Natural Hazard Mitigation Saves: 2017 Interim Report

This National Institute of Building Sciences report highlights the benefits of implementing natural hazard mitigation strategies, concluding that a $1 investment in hazard mitigation saves $6 in future disaster costs (updating past estimates of a $4 savings). As part of the analysis, the report considers the benefits of mitigating future costs from sea-level rise and increasing flood risks.  In addition to the losses avoided, the report estimated that 600 lives could be saved and 1 million non-fatal injuries avoided with common sense investments in hazard mitigation.  

The study analysed the benefits of two different sets of mitigation strategies:

  • Federal grants for mitigation projects - The Institute looked at 23 years of data on mitigation projects funded by the Federal Emergency Management Agency (FEMA), the Economic Development Administration (EDA), and the U.S. Department of Housing and Urban Development (HUD).
    • The mitigation projects considered included:
      • flood-proofing structures (elevation or dry-flood proofing),
      • acquisition of flood-prone properties,
      • wind resistant construction,
      • earthquake resistant construction, and
      • fire resistant construction.
  • Beyond code requirements - The report also analyzed the benefits of building standards that exceed the 2015 model building codes and found that $1 in costs mitigation gained through enhanced codes would save $4 on future losses.  The International Code Council publishes and updates model building codes (residential, commercial, and wildland-urban interface) that are often incorporated by reference and used by many states and local governments to regulate the design and construction of buildings.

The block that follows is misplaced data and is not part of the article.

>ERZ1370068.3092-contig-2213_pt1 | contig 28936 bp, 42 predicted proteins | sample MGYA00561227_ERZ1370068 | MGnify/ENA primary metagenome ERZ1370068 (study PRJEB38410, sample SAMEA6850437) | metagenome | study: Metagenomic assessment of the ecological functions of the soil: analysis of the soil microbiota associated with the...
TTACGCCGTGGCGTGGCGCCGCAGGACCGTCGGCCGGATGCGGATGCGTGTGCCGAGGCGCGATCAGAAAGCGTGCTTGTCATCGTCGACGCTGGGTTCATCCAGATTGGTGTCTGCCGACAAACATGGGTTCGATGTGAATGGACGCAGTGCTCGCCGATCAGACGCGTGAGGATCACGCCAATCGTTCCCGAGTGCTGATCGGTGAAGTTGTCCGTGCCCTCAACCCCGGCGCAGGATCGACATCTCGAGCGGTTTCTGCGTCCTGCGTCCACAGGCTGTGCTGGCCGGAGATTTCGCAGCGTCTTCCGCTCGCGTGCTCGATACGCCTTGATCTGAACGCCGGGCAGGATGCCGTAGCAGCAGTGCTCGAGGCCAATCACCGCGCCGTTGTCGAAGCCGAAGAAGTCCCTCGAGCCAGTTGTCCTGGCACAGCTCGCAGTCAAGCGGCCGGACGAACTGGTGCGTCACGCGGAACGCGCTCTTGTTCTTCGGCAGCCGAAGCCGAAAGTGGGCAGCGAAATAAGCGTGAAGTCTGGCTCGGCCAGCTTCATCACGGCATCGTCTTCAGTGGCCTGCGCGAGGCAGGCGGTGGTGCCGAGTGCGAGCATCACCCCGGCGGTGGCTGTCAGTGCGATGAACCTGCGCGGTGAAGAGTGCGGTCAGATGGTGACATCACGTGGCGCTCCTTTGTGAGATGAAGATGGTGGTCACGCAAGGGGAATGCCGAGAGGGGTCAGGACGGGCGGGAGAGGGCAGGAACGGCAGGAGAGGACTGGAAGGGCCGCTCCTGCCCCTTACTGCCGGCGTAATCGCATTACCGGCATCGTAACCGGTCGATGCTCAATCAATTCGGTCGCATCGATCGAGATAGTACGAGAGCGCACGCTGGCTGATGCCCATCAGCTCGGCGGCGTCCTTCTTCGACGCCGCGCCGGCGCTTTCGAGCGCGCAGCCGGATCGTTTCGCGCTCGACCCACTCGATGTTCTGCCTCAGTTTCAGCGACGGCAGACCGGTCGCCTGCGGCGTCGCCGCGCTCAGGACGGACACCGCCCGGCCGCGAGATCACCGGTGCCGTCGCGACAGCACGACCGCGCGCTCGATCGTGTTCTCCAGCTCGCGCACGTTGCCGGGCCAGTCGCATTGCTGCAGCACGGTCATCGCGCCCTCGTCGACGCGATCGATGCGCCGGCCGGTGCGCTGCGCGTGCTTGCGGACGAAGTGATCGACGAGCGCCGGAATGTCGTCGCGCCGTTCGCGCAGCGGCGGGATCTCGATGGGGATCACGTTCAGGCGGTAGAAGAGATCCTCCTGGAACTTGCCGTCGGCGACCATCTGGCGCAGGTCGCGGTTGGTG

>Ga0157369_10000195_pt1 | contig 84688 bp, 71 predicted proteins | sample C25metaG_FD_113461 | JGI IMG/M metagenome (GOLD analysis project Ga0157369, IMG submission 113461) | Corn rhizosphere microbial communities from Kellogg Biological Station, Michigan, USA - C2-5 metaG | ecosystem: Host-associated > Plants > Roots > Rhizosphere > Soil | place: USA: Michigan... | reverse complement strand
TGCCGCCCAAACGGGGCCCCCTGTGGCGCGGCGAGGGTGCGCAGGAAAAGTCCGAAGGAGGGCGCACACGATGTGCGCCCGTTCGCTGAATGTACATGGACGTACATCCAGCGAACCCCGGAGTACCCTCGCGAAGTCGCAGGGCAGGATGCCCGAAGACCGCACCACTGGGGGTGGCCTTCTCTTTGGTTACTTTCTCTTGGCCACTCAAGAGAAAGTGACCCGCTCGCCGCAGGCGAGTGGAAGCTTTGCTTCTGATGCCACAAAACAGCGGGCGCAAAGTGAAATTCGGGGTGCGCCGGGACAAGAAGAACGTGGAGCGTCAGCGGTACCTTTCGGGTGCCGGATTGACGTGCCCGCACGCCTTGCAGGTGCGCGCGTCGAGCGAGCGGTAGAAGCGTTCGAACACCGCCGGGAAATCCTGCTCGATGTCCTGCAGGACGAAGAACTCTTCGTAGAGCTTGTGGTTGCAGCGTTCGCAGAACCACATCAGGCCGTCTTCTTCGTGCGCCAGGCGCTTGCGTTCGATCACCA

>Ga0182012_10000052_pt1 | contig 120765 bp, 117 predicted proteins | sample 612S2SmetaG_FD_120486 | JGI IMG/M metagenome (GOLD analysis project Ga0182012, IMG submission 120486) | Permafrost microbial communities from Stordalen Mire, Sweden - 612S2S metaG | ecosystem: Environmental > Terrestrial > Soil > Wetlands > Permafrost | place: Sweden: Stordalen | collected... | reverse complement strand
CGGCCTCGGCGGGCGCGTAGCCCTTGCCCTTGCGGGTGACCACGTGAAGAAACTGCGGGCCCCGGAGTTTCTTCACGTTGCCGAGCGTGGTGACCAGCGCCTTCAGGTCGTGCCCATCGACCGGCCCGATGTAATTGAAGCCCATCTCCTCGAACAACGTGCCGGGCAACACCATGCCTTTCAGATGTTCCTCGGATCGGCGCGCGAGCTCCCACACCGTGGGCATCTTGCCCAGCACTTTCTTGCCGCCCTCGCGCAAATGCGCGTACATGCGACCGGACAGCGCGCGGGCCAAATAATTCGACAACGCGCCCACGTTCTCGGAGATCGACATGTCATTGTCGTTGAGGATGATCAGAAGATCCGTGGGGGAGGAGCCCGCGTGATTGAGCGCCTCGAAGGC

• Enhanced codes considered included:
      • higher flood resilience standards,
      • the FORTIFIED Home Hurricane standards, 
      • enhanced standards for wildland-urban interface construction, and
      • water, energy, transportation, and communications infrastructure and systems will be assessed in future phases of work.

In assessing the costs and benefits of different mitigation approaches, the study used a more robust benefit-cost analysis (BCA) process capturing values not typically captured in federal agency BCA processes.  The report provides detailed methodologies for assessing the vulnerability of structures and for estimating benefits across a range of factors.

  • Costs: included additional costs to construct to higher standards and different hazard mitigation approaches.
  • Benefits: included reductions in deaths and injuries, repair costs, sheltering costs, lost revenues and business interruption, lost economic activity, lost service of critical facilities (e.g., hospitals, fire stations), environmental impacts, historical and cultural impacts, lost tax revenues, insurance costs, and emergency responses costs. 
  • Discount rate: The study also used a 2.2% discount rate, which is lower than the 3% or 7% rate that is commonly used for most federal grants, and assumed a 75-year economic life for buildings. The lowered rate is justified to recognize the future benefits of mitigation based upon considerations of sea-level rise and climate impacts.

 

The National Institute of Building Sciences is a non-profit organization bringing together experts from government, labor, consumer interests, and professional disciplines (such as architecture and engineering) and the Multihazard Mitigation Council brings the expertise and perspectives of homeowners, commercial and industrial property owners, finance, insurance, and the public sector to questions of disaster resilience and mitigation.  Other report sponsors included FEMA, EDA, HUD, the International Code Council, Insurance Institute for Business and Home Safety, and the American Institute of Architects. 

Publication Date: December 2017

Related Organizations:

  • National Institute of Building Sciences

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  • Policy analysis/recommendations

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